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Sleep Science: Workplace Fatigue Risk Goes Beyond Poor Sleep


What does it mean to be fatigued? For many of us, the answer seems easy – fatigue is sleepiness, plain and simple. That’s why the majority of fatigue interventions and tools center on promoting healthy sleep cycles and sleeping habits.


But fatigue goes beyond a night of poor sleep. Scientific research indicates that sleeplessness isn’t the only culprit. Other factors including emotional exhaustion, irregular shift work, tedious tasks, and physical exertion can lead to more acute and chronic fatigue. In order to effectively combat fatigue in the workplace, companies need to target a much wider variety of sources. In this article, we will review the types of fatigue, how fatigue can manifest itself in your workforce, and strategies for addressing fatigue.


Understanding Types of Fatigue

Leading fatigue research suggests that although sleepiness can certainly be a symptom of fatigue, it is critical that fatigue assessments approach fatigue as a complex issue with different potential presentations. In a 2006 study by Shen et al., the researchers argued that fatigue is best understood in two broad categories: physiological and psychological. The differences are as follows:


  1. Physiological fatigue results in decreased muscular or organ capacity, which can look like reduced strength, energy, or the classic tiredness.

  2. Psychological fatigue, on the other hand, results in decreased motivation, emotional exhaustion, and increased stress. This type of fatigue can result in forgetfulness, slowed reaction times, increased errors, or burnout.


Critically, while psychological and cognitive fatigue can be caused by sleep interruptions, they do not require them. Strained relationships with family and friends, for instance, can lead to emotional exhaustion and psychological fatigue. Furthermore, such personal conflicts can themselves impact levels of stress and quality of sleep, which will only worsen fatigue across all categories.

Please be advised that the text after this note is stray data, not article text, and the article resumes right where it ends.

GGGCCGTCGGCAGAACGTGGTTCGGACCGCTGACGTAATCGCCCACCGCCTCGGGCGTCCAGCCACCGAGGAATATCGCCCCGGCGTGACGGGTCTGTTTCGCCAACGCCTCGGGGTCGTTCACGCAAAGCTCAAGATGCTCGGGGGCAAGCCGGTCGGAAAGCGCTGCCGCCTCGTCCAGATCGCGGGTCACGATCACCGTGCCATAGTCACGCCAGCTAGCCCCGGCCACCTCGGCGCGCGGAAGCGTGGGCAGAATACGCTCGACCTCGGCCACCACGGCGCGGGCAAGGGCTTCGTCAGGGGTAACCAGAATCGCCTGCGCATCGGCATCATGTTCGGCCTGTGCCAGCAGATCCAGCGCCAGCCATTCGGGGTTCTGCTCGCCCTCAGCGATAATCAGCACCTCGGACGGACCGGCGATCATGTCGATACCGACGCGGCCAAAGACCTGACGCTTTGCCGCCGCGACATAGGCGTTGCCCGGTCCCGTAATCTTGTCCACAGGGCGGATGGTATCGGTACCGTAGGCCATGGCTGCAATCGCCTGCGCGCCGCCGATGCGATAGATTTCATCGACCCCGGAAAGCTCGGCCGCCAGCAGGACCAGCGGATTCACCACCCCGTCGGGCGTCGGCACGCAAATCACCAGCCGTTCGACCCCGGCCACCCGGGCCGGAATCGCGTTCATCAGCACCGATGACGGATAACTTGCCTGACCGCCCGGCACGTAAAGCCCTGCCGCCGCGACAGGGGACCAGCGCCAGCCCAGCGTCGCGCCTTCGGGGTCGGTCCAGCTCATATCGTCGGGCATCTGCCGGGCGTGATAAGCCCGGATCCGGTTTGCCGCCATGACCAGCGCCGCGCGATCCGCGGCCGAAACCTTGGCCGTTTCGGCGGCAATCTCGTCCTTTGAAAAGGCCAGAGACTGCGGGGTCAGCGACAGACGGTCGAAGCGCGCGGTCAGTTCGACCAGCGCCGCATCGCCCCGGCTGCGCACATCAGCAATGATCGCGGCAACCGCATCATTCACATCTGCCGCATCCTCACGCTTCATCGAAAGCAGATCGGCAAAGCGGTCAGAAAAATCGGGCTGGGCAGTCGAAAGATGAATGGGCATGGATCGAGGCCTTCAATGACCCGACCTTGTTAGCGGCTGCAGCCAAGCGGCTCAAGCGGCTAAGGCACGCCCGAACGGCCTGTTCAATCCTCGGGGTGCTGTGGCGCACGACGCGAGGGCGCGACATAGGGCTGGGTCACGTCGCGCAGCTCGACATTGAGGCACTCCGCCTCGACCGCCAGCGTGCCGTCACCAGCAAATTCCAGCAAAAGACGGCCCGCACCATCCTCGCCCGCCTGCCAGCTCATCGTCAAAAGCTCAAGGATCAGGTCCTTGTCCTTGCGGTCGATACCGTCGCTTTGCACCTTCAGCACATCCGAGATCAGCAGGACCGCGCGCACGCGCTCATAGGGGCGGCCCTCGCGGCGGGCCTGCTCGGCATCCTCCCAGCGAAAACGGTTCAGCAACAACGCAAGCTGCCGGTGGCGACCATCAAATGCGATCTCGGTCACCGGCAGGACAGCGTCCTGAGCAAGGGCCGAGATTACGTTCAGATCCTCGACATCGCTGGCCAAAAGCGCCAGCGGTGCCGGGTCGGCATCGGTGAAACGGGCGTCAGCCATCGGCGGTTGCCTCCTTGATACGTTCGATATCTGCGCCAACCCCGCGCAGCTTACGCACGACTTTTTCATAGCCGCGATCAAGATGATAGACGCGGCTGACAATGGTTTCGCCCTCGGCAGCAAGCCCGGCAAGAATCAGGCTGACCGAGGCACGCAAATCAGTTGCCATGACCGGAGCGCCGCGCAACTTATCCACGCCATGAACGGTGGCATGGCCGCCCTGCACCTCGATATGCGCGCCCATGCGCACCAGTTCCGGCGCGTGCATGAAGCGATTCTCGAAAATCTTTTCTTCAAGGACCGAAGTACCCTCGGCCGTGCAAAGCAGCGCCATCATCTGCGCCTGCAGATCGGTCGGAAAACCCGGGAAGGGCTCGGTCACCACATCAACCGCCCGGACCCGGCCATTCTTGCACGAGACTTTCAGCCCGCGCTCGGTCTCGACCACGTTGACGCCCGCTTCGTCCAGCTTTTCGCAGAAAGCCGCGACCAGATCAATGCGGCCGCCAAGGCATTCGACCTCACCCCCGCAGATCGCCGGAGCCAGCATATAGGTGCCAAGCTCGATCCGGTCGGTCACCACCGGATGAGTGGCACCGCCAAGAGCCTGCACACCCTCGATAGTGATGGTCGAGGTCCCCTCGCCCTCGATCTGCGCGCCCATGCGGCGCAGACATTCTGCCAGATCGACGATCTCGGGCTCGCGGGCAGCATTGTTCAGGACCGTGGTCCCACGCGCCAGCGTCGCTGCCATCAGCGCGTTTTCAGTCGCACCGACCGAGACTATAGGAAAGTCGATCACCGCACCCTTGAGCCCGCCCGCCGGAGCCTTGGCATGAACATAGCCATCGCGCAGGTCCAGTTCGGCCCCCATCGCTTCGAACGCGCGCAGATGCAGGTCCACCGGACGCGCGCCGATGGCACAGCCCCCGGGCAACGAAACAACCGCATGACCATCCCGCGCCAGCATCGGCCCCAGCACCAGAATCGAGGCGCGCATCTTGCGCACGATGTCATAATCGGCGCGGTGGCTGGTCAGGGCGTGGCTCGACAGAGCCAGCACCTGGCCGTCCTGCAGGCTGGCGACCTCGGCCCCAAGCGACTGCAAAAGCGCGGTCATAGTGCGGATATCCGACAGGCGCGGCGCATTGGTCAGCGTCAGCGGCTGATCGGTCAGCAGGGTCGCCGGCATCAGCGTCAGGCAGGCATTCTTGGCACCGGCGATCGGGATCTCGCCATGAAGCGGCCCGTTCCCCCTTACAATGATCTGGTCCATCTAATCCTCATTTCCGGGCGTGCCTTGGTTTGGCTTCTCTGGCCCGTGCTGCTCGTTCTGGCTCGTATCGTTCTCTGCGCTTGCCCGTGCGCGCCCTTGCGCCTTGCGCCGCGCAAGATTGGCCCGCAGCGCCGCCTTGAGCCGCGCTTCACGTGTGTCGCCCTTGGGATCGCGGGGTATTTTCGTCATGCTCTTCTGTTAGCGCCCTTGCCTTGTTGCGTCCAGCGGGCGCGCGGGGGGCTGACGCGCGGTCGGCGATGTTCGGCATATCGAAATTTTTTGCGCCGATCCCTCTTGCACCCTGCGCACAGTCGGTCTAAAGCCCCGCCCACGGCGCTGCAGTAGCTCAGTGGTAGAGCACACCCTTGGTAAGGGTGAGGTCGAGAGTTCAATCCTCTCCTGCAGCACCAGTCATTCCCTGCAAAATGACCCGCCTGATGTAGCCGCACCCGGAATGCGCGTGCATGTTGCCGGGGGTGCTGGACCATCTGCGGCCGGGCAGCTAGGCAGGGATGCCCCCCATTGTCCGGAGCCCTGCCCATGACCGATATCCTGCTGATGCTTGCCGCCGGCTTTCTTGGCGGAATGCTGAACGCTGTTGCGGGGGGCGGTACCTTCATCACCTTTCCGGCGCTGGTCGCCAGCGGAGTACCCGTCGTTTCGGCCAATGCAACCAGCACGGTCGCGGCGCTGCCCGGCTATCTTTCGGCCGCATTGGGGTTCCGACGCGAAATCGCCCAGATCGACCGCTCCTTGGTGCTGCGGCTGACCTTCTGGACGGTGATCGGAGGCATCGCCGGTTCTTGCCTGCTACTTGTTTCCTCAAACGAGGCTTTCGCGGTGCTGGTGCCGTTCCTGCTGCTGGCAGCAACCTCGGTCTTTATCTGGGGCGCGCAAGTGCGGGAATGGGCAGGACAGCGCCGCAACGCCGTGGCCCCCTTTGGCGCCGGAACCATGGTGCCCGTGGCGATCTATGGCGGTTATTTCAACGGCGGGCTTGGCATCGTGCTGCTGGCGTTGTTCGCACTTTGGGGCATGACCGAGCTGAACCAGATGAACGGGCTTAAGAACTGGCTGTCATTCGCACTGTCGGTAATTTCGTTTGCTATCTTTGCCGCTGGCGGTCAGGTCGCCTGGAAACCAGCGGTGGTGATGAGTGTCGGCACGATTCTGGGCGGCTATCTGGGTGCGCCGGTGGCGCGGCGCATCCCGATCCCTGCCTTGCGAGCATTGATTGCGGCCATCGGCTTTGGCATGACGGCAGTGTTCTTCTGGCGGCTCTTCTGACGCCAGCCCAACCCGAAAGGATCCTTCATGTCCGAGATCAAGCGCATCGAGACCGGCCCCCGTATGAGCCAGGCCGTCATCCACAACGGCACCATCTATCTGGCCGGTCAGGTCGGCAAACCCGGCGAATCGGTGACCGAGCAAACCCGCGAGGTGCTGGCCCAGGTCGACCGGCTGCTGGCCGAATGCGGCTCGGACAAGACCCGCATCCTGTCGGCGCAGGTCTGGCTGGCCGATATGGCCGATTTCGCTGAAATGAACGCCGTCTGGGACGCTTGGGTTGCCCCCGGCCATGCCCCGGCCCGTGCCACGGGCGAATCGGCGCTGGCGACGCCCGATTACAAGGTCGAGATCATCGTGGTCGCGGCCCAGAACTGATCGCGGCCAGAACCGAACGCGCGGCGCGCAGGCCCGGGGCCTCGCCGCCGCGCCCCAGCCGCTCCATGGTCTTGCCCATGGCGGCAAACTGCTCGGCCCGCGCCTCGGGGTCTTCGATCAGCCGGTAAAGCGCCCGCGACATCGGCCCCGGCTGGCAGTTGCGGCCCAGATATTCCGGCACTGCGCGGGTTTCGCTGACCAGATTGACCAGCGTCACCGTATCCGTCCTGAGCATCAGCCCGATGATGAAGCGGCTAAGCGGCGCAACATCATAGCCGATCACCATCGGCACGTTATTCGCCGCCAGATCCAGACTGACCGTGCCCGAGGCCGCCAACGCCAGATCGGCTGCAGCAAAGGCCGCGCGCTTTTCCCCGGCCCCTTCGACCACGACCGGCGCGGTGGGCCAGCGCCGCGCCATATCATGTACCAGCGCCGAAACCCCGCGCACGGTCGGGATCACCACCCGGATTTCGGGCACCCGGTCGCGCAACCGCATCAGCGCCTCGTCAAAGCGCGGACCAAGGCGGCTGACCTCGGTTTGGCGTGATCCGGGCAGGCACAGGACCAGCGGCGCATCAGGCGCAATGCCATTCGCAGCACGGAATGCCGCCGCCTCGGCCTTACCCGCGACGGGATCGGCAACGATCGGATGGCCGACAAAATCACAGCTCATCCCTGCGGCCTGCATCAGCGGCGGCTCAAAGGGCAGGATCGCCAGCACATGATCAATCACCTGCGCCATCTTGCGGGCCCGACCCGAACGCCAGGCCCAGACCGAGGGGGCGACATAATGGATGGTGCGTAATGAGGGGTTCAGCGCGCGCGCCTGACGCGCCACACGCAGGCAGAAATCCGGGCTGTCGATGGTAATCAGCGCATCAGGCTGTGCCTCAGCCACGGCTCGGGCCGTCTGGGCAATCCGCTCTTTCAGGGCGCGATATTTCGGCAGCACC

When recognizing fatigue, it is also important to consider duration. Acute fatigue is temporary and episodic, has a rapid onset, and can be alleviated via rest, exercise, or stress management. Prolonged fatigue generally lasts at least a month and is persistent. Chronic fatigue is defined by six consecutive months and is persistent, has a slow onset, and cannot be easily alleviated via normal relief channels.


Fatigue in the Workplace

Fatigue is an important safety issue that is now being recognized by industry leaders and employers. The National Safety Council estimates that a typical employer with 1,000 workers is likely to face an annual loss of over $1 million attributed to fatigue.


Unfortunately, there are many realities of in certain industries like mining, long haul trucking, and construction work that reliably contribute to fatigue. Jobs in these industries call for difficult physical work, require long hours, and often consist of repetitive tasks. While each of these factors alone could cause fatigue, the combination of the three almost guarantees it.


Another hurdle some industrial occupations that run on a 24-hour schedule is the lack of natural light for some shift workers. Our bodies’ circadian rhythms are deeply reliant on a consistent cycle of sunlight and darkness. Any worker who consistently works a night shift will experience a guaranteed disruption of their circadian rhythms. The underground nature of mining makes miners uniquely vulnerable to circadian disruption whether on the day or night shift.


How to address fatigue in the workplace

Researchers on fatigue advise that managing requires standardizing shifts as much as possible. By giving workers a consistent and predictable schedule, employers can minimize disruptions and allow their workers to adjust to a reliable sleep schedule. This approach is made more effective when paired with efforts to increase natural light exposure so they can further reinforce a healthy circadian rhythm.


Second, employers can focus their interventions on “pressure points”, or times when fatigue is most likely to peak. According to a study by Talebi et al. (2021), fatigue tends to increase steadily over the course of a typical night shift, while day shift fatigue tends to peak around 1 p.m. The researchers also found higher rates of fatigue during summer and winter. Safety managers can supplement their fatigue detection protocols with additional testing and intervention at these pressure points.


Finally, given that fatigue is a deeply multifaceted phenomenon, it is in the best interest of employers to rely on fatigue assessment tools to monitor workers. In addition to wearable devices, cognitive assessment apps like DRUID from Impairment Science can effectively detect fatigue-related impairment regardless of cause. By implementing DRUID in your workplace, you can attack fatigue in an objective way without singling out lack of sleep. For further learning, the National Safety Council has an extensive fatigue information section on their website including a fatigue cost calculator.


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